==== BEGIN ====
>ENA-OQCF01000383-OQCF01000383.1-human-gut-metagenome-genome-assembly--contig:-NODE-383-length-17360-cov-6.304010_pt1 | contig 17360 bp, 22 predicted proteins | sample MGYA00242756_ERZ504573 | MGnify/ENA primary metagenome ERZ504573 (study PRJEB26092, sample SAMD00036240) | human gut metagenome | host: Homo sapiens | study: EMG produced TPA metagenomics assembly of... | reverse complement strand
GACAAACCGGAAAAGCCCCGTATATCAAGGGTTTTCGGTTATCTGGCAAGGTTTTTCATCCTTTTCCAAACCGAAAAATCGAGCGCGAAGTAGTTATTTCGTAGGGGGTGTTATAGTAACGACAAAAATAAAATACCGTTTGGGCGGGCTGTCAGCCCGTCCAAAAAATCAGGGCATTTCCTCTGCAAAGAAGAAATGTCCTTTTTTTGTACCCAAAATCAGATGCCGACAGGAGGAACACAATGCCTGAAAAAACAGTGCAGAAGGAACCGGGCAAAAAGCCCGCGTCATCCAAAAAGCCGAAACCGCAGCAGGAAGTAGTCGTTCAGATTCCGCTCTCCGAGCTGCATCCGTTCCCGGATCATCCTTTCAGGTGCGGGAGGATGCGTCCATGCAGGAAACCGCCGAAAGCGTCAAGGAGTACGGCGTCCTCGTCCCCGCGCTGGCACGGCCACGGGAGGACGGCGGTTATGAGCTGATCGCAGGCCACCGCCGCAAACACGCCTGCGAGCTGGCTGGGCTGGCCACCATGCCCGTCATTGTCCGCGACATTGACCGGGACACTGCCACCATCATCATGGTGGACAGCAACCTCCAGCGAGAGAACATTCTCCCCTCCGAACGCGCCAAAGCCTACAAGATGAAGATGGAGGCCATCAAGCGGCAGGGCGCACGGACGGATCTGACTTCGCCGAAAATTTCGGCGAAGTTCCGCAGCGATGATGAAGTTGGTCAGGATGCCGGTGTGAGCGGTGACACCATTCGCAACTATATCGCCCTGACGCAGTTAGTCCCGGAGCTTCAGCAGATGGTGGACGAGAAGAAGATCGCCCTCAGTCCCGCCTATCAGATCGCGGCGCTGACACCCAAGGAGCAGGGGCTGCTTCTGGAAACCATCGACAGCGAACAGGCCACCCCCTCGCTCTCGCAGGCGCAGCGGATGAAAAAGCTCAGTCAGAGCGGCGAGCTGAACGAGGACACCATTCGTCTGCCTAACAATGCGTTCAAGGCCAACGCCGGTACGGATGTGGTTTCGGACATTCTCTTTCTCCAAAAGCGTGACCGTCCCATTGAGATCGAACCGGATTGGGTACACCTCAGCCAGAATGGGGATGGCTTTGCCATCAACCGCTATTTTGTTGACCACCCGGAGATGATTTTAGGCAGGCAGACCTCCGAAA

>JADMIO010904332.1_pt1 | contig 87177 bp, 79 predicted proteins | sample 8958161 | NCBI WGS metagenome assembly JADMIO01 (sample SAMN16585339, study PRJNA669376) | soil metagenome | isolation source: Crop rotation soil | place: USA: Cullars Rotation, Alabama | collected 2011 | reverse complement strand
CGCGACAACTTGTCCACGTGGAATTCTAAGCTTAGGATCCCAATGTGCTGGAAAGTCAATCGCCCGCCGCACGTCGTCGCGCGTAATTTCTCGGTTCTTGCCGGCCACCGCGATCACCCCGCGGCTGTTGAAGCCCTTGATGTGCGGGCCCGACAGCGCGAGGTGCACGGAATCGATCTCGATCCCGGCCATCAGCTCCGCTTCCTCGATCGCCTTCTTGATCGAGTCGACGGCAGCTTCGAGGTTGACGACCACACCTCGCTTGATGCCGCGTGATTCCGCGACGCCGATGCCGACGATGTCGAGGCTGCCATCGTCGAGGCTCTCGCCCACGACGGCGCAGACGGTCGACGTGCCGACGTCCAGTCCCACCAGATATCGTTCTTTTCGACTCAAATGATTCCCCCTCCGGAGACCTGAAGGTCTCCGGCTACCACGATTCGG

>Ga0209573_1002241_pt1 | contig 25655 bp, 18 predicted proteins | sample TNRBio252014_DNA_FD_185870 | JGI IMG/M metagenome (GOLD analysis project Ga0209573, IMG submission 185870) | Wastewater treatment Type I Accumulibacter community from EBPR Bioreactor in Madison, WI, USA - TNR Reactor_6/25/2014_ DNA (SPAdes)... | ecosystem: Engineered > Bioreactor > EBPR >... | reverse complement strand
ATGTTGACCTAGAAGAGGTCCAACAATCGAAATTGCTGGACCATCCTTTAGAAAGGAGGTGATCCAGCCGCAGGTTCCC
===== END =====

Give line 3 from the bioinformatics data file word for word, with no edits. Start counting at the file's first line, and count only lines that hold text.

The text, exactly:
>JADMIO010904332.1_pt1 | contig 87177 bp, 79 predicted proteins | sample 8958161 | NCBI WGS metagenome assembly JADMIO01 (sample SAMN16585339, study PRJNA669376) | soil metagenome | isolation source: Crop rotation soil | place: USA: Cullars Rotation, Alabama | collected 2011 | reverse complement strand